It's too bad that time and resources preclude everyone in America spending a day with a law enforcement officer at least once in their lives. We see a lot of law enforcement "experts" marching in the streets today--or appearing on the news networks--demanding a complete overhaul of the way we police ourselves.
It would be interesting to see what decisions some of those protesters would make when faced with the same situations officers run into on a daily basis. Would they chase after the person that just stole a couple hundred dollars worth of items from a convenience store? Or would they just tell the store owner "Sorry, chasing after that guy would just 'escalate' the situation--so you'll just have to take the loss." Would they allow a car without its headlights on or no taillights to continue driving around city streets in the dark because such a "minor offense" doesn't need to lead to something like a drug or weapons bust or the arrest of someone wanted on a felony warrant?
One phrase that gets tossed around a lot is "community control of policing". "We want a say in how we are policed" is the new mantra. But how does one with no background in the law or police techniques develop an effective means of law enforcement. If ten people in my neighborhood don't want cars driving slowly past our houses at night checked out--but three of us do consider that activity suspicious who is right? And can a "community" decide that it no longer wants drug possession or use crimes prosecuted--while other "communities" can?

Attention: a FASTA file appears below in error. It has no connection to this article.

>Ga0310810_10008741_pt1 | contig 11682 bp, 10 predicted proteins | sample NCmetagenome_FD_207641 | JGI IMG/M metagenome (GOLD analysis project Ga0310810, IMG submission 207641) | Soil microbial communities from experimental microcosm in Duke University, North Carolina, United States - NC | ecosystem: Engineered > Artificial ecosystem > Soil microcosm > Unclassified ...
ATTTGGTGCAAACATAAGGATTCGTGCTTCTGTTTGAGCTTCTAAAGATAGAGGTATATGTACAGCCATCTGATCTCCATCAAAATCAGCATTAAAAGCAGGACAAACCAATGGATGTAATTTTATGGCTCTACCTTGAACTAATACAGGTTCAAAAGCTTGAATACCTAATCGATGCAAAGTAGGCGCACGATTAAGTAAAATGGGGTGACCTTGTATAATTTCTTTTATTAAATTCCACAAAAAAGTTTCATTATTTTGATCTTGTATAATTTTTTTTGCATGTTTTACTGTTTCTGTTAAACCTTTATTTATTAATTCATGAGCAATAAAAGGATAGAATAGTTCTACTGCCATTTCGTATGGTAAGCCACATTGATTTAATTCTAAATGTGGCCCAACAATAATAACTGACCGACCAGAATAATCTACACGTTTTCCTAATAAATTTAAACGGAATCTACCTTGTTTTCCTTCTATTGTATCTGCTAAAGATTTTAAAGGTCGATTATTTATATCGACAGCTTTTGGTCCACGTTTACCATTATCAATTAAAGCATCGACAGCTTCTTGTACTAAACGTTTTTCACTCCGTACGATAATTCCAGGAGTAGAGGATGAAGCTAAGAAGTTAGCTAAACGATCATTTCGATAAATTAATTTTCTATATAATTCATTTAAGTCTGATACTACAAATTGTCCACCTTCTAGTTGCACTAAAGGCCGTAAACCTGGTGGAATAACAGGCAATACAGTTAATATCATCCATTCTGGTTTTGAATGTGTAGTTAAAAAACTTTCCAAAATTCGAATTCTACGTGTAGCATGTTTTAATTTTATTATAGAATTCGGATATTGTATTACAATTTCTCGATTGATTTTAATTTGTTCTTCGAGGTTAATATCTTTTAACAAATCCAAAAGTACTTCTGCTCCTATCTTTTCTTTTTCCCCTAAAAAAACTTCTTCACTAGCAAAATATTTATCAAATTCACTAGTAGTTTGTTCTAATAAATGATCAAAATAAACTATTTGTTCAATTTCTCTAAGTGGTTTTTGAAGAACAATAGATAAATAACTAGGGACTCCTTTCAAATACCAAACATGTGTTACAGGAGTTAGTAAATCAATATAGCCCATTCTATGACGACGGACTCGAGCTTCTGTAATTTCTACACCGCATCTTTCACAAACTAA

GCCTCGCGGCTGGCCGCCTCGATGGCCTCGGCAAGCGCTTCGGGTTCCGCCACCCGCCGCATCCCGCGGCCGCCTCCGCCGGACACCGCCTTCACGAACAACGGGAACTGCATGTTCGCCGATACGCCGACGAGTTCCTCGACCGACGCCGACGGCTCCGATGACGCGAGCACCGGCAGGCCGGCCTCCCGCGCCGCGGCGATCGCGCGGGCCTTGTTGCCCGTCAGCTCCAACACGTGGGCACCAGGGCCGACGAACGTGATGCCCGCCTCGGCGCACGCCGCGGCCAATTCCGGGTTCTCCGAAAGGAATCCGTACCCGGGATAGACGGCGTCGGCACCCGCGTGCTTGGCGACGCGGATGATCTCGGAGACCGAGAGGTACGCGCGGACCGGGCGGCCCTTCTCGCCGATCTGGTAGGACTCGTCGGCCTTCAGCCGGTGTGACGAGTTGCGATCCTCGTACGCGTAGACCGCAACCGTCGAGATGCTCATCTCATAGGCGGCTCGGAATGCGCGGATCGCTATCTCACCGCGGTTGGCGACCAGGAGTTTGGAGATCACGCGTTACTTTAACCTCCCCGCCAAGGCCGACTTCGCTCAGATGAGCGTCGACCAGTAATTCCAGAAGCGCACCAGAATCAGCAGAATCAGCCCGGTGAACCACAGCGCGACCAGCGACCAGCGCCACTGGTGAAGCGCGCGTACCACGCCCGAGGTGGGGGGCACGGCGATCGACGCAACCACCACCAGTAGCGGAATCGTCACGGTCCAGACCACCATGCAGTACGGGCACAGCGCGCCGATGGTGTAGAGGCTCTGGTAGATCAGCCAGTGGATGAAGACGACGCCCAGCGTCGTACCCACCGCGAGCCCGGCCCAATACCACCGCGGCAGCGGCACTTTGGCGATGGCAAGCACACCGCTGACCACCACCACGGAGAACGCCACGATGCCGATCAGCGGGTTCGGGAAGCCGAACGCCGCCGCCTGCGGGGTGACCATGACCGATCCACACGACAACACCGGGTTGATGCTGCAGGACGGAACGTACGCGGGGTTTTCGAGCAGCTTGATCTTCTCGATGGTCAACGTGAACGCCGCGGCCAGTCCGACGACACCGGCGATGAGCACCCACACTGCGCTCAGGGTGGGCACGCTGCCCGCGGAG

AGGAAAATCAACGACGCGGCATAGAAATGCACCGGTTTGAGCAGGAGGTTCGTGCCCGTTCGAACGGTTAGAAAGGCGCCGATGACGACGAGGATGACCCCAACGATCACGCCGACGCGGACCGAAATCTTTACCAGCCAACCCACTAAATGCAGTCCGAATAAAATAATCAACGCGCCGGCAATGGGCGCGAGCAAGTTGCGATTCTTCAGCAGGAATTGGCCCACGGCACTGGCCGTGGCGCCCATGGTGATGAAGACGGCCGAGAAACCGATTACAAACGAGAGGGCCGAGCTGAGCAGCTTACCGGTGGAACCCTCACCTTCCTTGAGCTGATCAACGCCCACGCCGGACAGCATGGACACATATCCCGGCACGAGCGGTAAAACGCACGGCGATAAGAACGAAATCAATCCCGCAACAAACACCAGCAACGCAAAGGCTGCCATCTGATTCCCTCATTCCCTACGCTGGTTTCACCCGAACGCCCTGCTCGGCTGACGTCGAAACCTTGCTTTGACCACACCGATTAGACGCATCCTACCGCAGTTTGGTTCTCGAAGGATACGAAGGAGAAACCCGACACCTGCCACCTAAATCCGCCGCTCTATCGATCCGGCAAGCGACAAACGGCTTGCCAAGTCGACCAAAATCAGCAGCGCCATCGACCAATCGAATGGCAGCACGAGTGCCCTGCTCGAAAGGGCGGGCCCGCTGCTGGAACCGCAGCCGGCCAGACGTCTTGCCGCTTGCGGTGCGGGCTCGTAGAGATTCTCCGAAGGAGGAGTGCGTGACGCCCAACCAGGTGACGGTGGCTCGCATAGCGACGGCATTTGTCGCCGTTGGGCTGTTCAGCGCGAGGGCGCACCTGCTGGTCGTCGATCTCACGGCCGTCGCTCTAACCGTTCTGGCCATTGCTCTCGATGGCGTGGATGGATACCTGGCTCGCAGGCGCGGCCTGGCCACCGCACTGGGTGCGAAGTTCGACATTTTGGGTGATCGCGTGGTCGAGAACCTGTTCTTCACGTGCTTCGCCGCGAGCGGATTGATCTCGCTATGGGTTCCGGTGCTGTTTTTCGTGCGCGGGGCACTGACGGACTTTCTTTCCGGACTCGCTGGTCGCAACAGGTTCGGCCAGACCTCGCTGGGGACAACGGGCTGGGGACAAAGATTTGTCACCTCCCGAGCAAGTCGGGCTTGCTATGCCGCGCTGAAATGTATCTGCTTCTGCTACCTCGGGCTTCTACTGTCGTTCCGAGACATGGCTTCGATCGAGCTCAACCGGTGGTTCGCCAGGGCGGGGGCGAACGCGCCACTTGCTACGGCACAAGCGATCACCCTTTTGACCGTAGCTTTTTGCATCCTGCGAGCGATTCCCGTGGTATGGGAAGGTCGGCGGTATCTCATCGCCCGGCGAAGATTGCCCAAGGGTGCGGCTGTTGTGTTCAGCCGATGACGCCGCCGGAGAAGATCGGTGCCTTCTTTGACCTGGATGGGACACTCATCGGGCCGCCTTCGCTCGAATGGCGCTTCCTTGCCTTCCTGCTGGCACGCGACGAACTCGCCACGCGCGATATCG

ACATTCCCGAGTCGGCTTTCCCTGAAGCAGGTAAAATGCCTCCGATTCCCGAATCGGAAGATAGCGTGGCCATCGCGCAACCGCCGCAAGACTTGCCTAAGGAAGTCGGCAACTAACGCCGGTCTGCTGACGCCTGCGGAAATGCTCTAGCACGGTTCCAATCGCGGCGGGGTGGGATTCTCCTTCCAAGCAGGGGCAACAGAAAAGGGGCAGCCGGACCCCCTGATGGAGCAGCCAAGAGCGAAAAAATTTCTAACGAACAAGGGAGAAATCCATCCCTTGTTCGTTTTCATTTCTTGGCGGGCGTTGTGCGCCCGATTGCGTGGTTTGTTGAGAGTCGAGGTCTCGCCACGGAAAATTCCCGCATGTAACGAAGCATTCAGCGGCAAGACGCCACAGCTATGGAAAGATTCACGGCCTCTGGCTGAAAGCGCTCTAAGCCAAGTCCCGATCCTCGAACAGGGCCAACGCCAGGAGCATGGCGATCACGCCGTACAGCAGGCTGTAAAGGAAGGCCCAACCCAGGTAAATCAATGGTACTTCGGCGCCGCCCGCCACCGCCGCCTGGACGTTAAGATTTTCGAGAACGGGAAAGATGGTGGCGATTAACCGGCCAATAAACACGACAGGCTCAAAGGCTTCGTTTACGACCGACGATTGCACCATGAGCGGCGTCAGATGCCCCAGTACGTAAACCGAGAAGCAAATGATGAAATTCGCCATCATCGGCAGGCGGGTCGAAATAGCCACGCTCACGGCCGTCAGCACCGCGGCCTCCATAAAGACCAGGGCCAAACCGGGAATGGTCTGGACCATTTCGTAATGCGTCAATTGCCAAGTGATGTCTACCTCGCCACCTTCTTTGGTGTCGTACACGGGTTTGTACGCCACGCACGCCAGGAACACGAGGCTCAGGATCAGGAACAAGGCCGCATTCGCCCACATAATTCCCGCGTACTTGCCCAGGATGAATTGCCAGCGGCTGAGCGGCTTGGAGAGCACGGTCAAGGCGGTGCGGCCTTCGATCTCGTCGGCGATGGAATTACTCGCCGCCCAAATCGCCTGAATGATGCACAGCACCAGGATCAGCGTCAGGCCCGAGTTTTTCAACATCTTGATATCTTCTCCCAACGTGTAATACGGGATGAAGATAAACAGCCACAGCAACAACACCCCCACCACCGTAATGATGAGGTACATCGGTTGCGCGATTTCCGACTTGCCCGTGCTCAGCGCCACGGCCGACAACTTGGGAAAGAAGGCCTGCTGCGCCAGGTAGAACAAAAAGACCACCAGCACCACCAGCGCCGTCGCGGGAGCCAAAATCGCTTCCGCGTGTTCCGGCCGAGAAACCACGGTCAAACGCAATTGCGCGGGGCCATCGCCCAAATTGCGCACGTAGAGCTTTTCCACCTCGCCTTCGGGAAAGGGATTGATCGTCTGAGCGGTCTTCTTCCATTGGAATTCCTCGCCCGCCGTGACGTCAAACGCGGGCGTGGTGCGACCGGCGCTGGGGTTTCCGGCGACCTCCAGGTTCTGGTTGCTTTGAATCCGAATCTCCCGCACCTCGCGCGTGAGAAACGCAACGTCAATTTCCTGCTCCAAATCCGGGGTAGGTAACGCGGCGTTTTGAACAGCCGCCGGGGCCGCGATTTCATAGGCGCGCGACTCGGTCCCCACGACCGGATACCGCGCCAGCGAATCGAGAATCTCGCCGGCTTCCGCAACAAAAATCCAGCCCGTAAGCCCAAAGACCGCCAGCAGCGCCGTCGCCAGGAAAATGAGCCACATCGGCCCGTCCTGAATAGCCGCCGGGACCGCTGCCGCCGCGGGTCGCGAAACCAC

Imagine a city where police techniques and law enforcement are done on a "community based" basis. Officers would have to know in which neighborhoods pursuit of suspects and confrontation with suspicious actors is "acceptable"--and where such activities will not be "accepted" by the residents. What if a pursuit spills over into a different "community" where the standards are not the same as where a crime or a violation takes place? And who will accept the blame when such efforts to change law enforcement fail to improve public safety?
While we may not be able to give everyone a ride-along, maybe those who yell the loudest and post the most on social media can set aside a few days and nights to see what it's really like out there. Maybe stand next to an officer during a high-risk traffic stop, or respond to a robbery complaint or break up a fight--and then come back with some informed opinions.